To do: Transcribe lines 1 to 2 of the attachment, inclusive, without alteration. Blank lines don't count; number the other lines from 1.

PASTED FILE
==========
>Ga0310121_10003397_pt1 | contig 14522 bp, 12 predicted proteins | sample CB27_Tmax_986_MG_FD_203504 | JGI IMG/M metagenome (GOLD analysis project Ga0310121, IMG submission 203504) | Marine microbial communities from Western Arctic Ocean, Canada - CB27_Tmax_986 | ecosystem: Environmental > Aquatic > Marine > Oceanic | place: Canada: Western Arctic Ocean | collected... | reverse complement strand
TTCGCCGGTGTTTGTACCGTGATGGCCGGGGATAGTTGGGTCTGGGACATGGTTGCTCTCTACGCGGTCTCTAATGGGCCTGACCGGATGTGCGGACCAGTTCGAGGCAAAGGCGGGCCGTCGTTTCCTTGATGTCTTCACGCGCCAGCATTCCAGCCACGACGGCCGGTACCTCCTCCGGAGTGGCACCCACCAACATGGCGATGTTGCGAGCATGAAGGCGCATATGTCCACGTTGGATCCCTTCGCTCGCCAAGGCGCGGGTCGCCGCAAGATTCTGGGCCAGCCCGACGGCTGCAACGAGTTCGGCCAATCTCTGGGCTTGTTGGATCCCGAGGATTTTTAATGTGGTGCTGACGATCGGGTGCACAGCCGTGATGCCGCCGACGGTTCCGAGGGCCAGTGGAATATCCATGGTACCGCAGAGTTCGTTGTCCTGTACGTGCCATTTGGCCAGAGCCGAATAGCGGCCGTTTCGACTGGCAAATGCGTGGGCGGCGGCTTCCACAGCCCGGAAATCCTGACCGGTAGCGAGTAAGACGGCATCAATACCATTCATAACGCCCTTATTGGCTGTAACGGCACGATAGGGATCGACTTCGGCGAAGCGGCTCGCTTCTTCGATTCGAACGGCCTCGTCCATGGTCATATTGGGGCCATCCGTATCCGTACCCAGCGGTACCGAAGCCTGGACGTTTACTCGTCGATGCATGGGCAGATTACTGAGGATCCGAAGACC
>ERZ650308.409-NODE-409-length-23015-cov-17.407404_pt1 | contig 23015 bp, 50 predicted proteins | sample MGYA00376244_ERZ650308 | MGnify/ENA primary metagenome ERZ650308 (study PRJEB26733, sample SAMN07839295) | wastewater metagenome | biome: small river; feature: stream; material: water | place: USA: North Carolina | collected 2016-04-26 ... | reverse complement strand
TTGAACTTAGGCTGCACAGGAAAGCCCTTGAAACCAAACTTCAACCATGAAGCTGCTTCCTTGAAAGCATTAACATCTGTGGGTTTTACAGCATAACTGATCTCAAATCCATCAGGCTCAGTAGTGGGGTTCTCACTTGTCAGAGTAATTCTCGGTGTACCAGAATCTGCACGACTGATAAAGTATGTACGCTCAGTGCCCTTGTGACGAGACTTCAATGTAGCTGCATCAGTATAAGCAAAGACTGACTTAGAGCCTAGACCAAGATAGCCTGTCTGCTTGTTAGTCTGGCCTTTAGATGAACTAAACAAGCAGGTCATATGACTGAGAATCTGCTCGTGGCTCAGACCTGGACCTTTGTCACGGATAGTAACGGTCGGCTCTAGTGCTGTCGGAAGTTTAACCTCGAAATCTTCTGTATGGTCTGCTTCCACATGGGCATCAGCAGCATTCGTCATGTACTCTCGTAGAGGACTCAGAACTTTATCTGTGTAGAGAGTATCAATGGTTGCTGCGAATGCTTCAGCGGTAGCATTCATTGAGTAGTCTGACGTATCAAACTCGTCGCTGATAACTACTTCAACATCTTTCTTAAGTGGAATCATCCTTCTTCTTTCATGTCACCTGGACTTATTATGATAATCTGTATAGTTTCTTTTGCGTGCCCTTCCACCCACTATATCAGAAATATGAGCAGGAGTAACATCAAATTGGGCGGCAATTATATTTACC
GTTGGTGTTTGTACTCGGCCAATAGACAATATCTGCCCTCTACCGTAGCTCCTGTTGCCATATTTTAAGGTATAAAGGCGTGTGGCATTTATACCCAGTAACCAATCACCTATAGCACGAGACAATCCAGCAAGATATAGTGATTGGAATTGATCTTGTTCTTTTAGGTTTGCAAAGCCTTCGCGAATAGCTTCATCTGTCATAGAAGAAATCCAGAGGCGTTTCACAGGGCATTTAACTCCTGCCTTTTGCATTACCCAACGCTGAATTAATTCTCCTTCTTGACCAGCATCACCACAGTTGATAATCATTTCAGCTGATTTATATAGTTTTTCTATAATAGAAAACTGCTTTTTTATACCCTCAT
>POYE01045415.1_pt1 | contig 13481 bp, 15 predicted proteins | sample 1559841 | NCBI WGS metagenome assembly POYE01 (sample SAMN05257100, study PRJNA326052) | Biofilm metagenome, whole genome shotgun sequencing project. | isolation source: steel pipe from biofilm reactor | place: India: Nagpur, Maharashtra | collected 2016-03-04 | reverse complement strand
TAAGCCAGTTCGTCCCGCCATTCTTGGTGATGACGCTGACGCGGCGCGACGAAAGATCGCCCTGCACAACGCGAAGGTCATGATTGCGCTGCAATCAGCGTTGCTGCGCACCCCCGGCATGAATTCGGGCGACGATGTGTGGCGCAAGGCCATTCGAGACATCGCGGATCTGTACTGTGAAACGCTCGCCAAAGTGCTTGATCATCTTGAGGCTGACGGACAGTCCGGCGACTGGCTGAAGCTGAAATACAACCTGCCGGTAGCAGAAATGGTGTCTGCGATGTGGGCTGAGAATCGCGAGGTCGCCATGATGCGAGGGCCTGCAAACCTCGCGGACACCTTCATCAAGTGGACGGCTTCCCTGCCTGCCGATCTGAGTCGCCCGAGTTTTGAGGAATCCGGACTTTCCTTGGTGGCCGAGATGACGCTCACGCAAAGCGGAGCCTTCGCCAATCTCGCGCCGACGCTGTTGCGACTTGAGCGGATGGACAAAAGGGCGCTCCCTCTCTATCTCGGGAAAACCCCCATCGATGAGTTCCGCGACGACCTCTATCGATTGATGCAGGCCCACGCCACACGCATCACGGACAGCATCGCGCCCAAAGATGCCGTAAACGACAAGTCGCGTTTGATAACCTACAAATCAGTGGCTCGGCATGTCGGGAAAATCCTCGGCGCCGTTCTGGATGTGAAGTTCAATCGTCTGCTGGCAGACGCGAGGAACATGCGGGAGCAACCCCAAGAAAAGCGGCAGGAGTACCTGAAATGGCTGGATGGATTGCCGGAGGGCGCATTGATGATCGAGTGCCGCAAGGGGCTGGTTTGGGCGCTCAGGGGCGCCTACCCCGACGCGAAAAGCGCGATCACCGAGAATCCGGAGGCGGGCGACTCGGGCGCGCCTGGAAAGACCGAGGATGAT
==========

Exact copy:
>Ga0310121_10003397_pt1 | contig 14522 bp, 12 predicted proteins | sample CB27_Tmax_986_MG_FD_203504 | JGI IMG/M metagenome (GOLD analysis project Ga0310121, IMG submission 203504) | Marine microbial communities from Western Arctic Ocean, Canada - CB27_Tmax_986 | ecosystem: Environmental > Aquatic > Marine > Oceanic | place: Canada: Western Arctic Ocean | collected... | reverse complement strand
TTCGCCGGTGTTTGTACCGTGATGGCCGGGGATAGTTGGGTCTGGGACATGGTTGCTCTCTACGCGGTCTCTAATGGGCCTGACCGGATGTGCGGACCAGTTCGAGGCAAAGGCGGGCCGTCGTTTCCTTGATGTCTTCACGCGCCAGCATTCCAGCCACGACGGCCGGTACCTCCTCCGGAGTGGCACCCACCAACATGGCGATGTTGCGAGCATGAAGGCGCATATGTCCACGTTGGATCCCTTCGCTCGCCAAGGCGCGGGTCGCCGCAAGATTCTGGGCCAGCCCGACGGCTGCAACGAGTTCGGCCAATCTCTGGGCTTGTTGGATCCCGAGGATTTTTAATGTGGTGCTGACGATCGGGTGCACAGCCGTGATGCCGCCGACGGTTCCGAGGGCCAGTGGAATATCCATGGTACCGCAGAGTTCGTTGTCCTGTACGTGCCATTTGGCCAGAGCCGAATAGCGGCCGTTTCGACTGGCAAATGCGTGGGCGGCGGCTTCCACAGCCCGGAAATCCTGACCGGTAGCGAGTAAGACGGCATCAATACCATTCATAACGCCCTTATTGGCTGTAACGGCACGATAGGGATCGACTTCGGCGAAGCGGCTCGCTTCTTCGATTCGAACGGCCTCGTCCATGGTCATATTGGGGCCATCCGTATCCGTACCCAGCGGTACCGAAGCCTGGACGTTTACTCGTCGATGCATGGGCAGATTACTGAGGATCCGAAGACC